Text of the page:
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Hitting a Bullseye: Lessons Learned from Target


Three takeaways from back-to-school campaigns that work.

I may be biased, but it’s basically a fact that Target is the best store of all time. Whether you need to buy groceries, get a new lamp, pick up some new workout gear, or get supplies for your best friend’s birthday party -- Target’s got you covered. And while all the company’s marketing efforts are charming and fun, Back to School campaigns seem to be hit out of the park year after year. Let’s break down the past few years of Target Back to School campaigns to see how the brand gets it right and how your brand can too.

2016: 

2016

Target's Campaign: For its back-to-school campaign in 2016, Target did more than listen to what kids wanted, it let them run the show. Every part of every commercial that ran in 2016 was made by kids. The illustrations, the music and vocals in the background and even the direction backstage was done by kids from the ages of five to 17. The stories told in the commercials, about how everyone makes mistakes or how a Star Wars lunchbox can help you make a best friend, were also written by kids. To find the stories for the commercials, Target worked with 826LA, a non-profit writing workshop for underserved children in Los Angeles, and allowed them to put their dreams onto paper and then see them on television. Finally, Target partnered with DonorsChoose.org, a leading platform for education-related crowd-sourced funding, and funded $5 million of kid-proposed, wellness-focused projects in schools throughout the country. Check out a behind-the-scenes video about the 2016 campaign here.

Lesson Learned: Don’t just talk the talk, walk the walk. To speak to your audience, first listen to what they have to say. Then pull them in along the way. Tying in the community and charitable elements builds a bigger story and encourages authentic interaction with your brand.

2017: 

2017

Target's Campaign: In 2017, Target turned its attention to parents with its “Ready.Set.Prep!” campaign. Target made 15-second television spots that kept messaging simple and straightforward for parents who weren’t interested in storylines. The ads were poppy, colorful and simple, but still got across the key message that Target is the destination for parents who want to save time and money this season, while sending their kids back to school in style. These ads received 29% of the attention paid to back-to-school ads, according to research conducted by TVInsight.

Lesson Learned: Keep your messaging simple and to the point.

2018: 

2018

Target Campaign: This year, Target has shifted its focus again, this time to college students and teachers. Because 18-year-olds are part of the online generation that doesn’t want to buy anything in a physical store, Target has upped its web presence for back to school. On its website, Target is offering 360-Degree Shoppable Rooms, establishing Target as the one-stop-shop for college essentials. Order Pickup and Drive Up for online ordering are also highlighted, as well as same-day delivery shopped by Shipt to make getting everything to campus a breeze. By focusing on college students, Target opens itself up to sales in more departments than just backpacks and crayons and establishes relationships with young adults who will soon be making many of their own purchases. Target’s overall marketing this year has been focused on customer convenience and it’s used the Back-to-School campaign to elevate that message, reminding customers the variety of shopping options available.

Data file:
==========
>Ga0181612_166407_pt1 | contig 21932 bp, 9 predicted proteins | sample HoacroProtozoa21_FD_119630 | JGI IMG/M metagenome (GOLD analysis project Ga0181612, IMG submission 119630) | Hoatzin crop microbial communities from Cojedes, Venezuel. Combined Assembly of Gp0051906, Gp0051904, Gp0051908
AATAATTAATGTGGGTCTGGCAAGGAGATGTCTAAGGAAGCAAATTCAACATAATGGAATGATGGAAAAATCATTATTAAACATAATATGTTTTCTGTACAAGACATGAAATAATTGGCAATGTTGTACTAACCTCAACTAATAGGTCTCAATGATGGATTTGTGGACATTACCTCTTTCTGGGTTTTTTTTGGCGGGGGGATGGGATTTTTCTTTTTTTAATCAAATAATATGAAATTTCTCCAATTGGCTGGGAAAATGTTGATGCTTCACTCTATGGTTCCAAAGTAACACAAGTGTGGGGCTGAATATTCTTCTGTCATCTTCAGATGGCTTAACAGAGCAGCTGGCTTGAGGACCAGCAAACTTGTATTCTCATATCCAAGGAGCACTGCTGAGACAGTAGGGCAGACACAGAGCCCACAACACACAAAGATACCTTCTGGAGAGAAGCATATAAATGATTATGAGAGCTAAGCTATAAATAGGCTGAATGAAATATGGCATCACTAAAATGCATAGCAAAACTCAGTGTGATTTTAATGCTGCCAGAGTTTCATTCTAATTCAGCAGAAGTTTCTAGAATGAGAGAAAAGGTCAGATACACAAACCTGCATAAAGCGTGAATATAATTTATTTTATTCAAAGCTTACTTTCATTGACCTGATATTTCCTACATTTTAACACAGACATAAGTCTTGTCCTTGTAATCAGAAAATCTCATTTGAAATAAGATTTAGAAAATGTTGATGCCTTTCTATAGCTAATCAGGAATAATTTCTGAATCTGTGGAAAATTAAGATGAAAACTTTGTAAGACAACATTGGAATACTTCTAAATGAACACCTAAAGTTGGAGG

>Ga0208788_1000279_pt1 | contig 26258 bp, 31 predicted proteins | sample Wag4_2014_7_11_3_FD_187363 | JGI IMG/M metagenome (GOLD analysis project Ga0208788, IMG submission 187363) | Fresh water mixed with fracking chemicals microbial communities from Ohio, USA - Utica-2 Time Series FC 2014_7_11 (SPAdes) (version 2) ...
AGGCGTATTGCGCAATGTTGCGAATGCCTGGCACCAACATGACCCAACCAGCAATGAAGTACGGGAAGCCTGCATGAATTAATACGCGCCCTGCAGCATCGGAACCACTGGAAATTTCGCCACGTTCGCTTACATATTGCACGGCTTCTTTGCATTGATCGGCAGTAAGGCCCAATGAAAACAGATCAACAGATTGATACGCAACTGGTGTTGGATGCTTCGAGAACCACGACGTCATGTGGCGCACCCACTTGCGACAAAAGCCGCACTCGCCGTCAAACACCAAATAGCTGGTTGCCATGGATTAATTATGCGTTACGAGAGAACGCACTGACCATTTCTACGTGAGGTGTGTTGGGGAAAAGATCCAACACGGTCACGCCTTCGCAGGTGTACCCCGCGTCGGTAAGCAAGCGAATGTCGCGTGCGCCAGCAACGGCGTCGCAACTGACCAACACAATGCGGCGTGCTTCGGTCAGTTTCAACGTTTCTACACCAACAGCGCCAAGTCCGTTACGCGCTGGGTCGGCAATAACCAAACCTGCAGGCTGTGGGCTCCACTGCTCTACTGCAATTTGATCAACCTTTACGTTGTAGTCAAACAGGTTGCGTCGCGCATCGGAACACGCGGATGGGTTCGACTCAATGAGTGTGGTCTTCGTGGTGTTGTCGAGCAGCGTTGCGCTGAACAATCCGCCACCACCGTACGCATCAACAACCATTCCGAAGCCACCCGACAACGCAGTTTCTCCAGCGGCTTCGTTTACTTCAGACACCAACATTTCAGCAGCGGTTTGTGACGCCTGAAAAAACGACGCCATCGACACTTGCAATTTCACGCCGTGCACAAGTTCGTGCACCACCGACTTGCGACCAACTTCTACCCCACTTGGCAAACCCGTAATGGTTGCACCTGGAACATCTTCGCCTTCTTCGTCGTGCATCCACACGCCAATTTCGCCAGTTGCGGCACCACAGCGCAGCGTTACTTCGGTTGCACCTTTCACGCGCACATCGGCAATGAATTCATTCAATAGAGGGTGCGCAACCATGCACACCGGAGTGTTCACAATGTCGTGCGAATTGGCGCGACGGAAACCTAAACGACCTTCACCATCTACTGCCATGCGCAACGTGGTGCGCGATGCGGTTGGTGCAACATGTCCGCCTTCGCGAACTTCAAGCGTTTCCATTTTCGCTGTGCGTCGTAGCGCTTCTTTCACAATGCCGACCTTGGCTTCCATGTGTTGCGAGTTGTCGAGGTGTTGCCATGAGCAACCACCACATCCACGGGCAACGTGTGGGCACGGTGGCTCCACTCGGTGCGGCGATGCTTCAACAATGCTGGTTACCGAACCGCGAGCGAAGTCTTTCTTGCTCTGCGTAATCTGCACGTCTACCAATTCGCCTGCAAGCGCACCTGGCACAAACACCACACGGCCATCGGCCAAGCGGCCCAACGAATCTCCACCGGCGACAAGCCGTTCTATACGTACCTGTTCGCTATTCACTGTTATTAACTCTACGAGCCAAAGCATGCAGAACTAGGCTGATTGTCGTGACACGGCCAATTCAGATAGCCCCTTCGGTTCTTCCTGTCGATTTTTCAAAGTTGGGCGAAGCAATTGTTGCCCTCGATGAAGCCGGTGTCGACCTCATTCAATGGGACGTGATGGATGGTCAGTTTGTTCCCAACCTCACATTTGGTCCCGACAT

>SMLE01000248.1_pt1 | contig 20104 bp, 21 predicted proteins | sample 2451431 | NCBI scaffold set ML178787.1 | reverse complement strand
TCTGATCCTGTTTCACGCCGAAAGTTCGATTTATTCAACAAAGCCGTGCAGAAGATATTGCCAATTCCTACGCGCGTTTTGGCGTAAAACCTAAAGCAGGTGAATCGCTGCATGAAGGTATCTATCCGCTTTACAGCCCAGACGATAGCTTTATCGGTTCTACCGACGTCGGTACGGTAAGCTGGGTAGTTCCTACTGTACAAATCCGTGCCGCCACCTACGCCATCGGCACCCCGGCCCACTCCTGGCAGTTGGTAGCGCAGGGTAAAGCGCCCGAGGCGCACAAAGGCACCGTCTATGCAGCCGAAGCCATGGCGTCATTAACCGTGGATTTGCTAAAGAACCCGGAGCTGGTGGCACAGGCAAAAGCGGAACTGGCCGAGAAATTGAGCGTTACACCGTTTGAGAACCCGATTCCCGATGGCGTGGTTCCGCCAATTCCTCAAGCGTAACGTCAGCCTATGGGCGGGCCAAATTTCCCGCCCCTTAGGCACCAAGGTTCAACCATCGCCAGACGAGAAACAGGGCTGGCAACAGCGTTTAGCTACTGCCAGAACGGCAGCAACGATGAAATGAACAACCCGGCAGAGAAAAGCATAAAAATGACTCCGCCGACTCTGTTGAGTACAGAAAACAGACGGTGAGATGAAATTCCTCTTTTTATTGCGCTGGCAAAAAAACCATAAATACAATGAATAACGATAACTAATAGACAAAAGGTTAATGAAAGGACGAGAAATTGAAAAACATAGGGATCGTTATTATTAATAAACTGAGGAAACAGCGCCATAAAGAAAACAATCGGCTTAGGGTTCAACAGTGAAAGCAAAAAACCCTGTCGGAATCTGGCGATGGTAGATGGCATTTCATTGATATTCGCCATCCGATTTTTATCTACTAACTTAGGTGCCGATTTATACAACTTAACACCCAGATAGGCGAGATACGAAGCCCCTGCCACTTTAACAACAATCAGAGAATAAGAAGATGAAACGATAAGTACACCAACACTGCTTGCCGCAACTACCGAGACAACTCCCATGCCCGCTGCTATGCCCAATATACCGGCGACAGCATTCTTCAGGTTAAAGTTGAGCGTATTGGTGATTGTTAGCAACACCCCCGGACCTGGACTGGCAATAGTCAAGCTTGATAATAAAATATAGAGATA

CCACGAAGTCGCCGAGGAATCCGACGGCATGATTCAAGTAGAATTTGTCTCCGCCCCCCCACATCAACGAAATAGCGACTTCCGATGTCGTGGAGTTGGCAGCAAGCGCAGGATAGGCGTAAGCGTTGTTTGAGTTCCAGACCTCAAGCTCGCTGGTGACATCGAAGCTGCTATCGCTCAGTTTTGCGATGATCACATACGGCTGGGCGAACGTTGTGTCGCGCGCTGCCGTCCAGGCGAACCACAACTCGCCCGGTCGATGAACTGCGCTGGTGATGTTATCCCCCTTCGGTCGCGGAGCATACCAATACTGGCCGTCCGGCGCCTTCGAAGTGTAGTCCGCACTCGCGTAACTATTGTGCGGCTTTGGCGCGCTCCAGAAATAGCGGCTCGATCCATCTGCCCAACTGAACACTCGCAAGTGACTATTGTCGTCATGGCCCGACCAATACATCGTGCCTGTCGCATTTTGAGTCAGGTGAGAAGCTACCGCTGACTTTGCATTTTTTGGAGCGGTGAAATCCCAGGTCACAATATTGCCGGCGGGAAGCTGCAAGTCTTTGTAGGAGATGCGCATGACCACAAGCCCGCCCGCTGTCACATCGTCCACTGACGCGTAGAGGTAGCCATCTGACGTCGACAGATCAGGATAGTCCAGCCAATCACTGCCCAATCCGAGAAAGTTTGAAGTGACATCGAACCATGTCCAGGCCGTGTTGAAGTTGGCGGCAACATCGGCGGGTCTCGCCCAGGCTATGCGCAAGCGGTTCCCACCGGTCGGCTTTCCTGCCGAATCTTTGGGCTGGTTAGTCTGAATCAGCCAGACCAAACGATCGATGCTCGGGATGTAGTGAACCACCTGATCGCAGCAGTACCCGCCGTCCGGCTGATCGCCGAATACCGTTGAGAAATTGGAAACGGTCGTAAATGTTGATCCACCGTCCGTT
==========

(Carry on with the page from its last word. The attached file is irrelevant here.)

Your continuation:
Additionally, Target is offering teachers 15% off school supplies in 2018. Often overlooked in the back-to-school outreach, teachers buy tons of supplies for their classrooms every year, and Target is offering incentive to be their go-to. Offering teachers 15% off in a year full of walk-outs and protests over salary shows solidarity with the people who make the back-to-school season worthwhile.

Lesson Learned: Don’t reinvent the wheel. Elevate your brand’s key messages and current initiatives in a way that speaks to the audience you’re talking to.

Meet your customers in the middle and understand that different audiences will respond to different strategies. Let them know you value their input and speak to them in language that will resonate.  To understand how strategic campaigns focusing on your different audiences can affect your brand voice and elevate your messaging across platforms, contact our media relations and social media pros to start the conversation. 



 

Jordan Lockhart

Posted By Jordan Lockhart

Jordan is a glass-half-full kind of girl and prefers an iced vanilla latte. She could talk for hours about the American political climate or her love for videos of dogs in ball pits. This Florida-native also loves cheering on the Tampa Bay Lightning, schooling her roommates in Jeopardy, reading historical, non-fiction thrillers and soaking up the sun with friends.